Attributing Campaigns to Sales Opportunities in Marketo

I’m writing this because it’s the year 2020 and we’re still having trouble attributing onsite campaigns/testing to Marketo MQLs/Opportunities/Revenue.

It is meant primarily for technical practitioners as a quick-start guide, and is so simple you’ll probably be able to get it hooked up today.

As a result, this guide is very tactical in nature, with the end goal of helping you answer the question ‘What impact is my onsite campaigns/tests having on revenue?”.

What solution is for you

If you happen to already be using FunnelEnvy, then enabling our Marketo Integration is all you need to do. This not only enables attribution, but unlocks additional functionality, including the ability to target onsite users based on their Marketo classifications. It’s a paradigm shift in how you think about marketing automation and I encourage you to read our recent article to find out more.

If on the other hand you’re still using a web-based testing tool like Optimizely or Adobe Target to run your onsite campaigns then read on, as this guide is primarily for you. But first, a cautionary tale:

Always optimize for downfunnel outcomes, not onsite vanity conversions

Recently, FunnelEnvy ran a very visible experiment via Adobe Target for a well known SaaS company. Early results were trending downward and web analytic data showed a sharp downtrend in incremental conversions/leads. Talks were had about ending the test early as this was potential a huge economic impact.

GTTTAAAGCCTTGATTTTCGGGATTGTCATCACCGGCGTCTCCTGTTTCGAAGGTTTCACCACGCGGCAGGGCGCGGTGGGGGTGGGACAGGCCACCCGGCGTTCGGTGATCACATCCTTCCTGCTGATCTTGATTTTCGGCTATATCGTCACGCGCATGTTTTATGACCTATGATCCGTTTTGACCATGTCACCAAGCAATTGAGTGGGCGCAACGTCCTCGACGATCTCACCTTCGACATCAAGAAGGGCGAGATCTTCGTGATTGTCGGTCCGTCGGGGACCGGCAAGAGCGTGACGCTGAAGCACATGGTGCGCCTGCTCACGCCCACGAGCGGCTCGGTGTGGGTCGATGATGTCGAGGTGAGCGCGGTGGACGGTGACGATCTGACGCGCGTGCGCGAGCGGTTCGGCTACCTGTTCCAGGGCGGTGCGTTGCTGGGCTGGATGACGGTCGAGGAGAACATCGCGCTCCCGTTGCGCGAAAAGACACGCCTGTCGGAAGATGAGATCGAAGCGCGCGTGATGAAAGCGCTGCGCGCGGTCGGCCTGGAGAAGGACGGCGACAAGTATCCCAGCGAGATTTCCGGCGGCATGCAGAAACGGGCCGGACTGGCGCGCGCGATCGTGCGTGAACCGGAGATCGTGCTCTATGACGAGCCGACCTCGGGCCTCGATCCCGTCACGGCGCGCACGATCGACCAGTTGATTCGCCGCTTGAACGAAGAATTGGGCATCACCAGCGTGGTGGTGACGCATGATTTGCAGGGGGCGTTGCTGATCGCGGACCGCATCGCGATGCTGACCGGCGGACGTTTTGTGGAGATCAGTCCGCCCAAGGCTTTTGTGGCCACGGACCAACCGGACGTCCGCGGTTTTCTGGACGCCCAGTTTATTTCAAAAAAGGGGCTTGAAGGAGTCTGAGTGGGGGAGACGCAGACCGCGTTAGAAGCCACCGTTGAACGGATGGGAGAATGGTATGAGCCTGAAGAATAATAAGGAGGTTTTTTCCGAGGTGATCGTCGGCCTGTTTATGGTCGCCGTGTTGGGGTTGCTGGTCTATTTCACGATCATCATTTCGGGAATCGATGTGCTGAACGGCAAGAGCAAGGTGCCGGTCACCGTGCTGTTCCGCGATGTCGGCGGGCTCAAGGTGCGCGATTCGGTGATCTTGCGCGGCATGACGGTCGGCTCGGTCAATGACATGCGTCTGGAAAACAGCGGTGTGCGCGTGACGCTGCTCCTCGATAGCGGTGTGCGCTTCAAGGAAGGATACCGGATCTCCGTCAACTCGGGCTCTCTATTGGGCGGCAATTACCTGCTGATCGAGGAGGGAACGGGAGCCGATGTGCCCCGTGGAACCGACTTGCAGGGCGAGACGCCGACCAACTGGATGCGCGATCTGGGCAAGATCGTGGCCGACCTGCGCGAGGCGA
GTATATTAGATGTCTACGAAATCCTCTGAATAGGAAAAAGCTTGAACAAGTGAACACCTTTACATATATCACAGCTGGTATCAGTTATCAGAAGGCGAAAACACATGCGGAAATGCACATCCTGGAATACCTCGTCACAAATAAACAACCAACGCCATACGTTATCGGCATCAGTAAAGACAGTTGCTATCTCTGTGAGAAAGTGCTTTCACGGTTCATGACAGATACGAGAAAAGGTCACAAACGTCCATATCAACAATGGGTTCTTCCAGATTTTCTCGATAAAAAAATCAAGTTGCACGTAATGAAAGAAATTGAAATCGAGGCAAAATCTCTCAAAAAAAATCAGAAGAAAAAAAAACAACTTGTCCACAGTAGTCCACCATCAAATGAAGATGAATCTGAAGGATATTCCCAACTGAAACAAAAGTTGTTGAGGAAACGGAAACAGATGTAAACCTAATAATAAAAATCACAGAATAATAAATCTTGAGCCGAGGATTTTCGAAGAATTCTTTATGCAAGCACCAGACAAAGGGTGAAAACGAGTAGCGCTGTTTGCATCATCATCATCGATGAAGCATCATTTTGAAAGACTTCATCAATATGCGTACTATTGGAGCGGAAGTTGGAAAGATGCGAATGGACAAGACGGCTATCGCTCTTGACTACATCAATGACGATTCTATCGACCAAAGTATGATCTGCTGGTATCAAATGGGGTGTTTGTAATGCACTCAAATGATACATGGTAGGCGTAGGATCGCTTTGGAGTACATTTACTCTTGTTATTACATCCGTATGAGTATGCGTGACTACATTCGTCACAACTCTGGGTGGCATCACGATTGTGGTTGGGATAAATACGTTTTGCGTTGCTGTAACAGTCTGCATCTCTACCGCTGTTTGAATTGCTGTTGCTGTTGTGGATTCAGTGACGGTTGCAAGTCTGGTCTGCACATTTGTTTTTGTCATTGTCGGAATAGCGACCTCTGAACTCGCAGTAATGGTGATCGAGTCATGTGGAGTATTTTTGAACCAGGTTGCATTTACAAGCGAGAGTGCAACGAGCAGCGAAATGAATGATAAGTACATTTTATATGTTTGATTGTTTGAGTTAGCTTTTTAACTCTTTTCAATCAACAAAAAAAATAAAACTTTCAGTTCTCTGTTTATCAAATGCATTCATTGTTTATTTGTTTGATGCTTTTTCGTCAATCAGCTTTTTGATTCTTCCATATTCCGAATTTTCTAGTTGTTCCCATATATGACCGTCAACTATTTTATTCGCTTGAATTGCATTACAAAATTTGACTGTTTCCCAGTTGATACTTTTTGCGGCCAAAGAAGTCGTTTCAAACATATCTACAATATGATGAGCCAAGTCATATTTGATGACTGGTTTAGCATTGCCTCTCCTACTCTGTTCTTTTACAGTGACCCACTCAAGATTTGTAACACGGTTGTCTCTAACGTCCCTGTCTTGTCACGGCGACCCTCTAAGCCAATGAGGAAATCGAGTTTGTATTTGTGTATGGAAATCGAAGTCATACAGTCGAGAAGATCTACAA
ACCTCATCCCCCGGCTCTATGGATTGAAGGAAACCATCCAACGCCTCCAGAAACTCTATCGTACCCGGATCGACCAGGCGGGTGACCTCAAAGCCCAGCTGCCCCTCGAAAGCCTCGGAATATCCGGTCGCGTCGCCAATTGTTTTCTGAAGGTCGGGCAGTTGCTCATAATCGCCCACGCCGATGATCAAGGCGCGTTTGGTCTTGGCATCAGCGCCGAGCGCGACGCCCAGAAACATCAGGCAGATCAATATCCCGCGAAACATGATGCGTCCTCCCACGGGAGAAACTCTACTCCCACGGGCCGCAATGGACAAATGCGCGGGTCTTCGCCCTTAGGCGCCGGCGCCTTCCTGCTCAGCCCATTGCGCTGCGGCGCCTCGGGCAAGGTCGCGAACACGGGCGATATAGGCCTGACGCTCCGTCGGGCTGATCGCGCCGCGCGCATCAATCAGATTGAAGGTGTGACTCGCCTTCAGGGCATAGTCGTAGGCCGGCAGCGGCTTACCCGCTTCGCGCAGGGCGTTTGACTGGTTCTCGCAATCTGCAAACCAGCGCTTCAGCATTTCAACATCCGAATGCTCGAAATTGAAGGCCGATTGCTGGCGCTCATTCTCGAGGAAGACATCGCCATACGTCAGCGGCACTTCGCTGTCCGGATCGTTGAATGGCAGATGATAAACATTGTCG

Luckily, the attribution module you are about to see had already been installed, allowing us to query Marketo directly, telling a different story. We were able to calculate that the test was actually responsible for a significant increase in annual recurring revenue! Without this additional layer of information, we likely would have moved on, but.

But back to our discussion:

The Solution

We’re going to break this guide up into two main parts:

Part 1: Create/maintain a running list of campaigns/tests a user has seen

Part 2: Pipe this list into Marketo

Create/maintain a running list of campaigns a user has seen.

In order to automate this as much as possible, we’re going to create a centralized module that fires on every page. This allows us to just install it once (via GTM, Launch etc.) and not have to make any edits when new campaigns/tests are launched.

You’ll need to take advantage of Adobe’s Response Tokens or Optimizely’s client side object if you want to go this route. Users of other platforms like Google Optimize will need to follow a more manual approach, adding the module to every new campaign/test. The principles will stay the same, it just requires a bit more to upkeep.

The Code

try{
  (function () {
	// Callback for Adobe Target response tokens
    document.addEventListener(adobe.target.event.REQUEST_SUCCEEDED, function(e) { 
        var tokens = e.detail.responseTokens; 
    
        if (isEmpty(tokens)) { 
            return; 
        } 
    
        var uniqueTokens = distinct(tokens);
 })();
} catch(err) {
  console.log(err);

The start of our module – An Adobe Response Token listener

 //Cycles through each token
uniqueTokens.forEach(function(token) { 

    var cookieName = token["activity.name"] + ' ' + token["experience.name"];

    // Slugify the cookie name.
    	cookieName = cookieName.toLowerCase().replace(/\\((evar.*?)\\)|\\[(.*?)\\]/g, '').trim().replace(/[^a-z0-9]+/g, '-');
});

Next we cycle through each response (there is 1 per active campaign) slugifying the campaign/variation name.

/*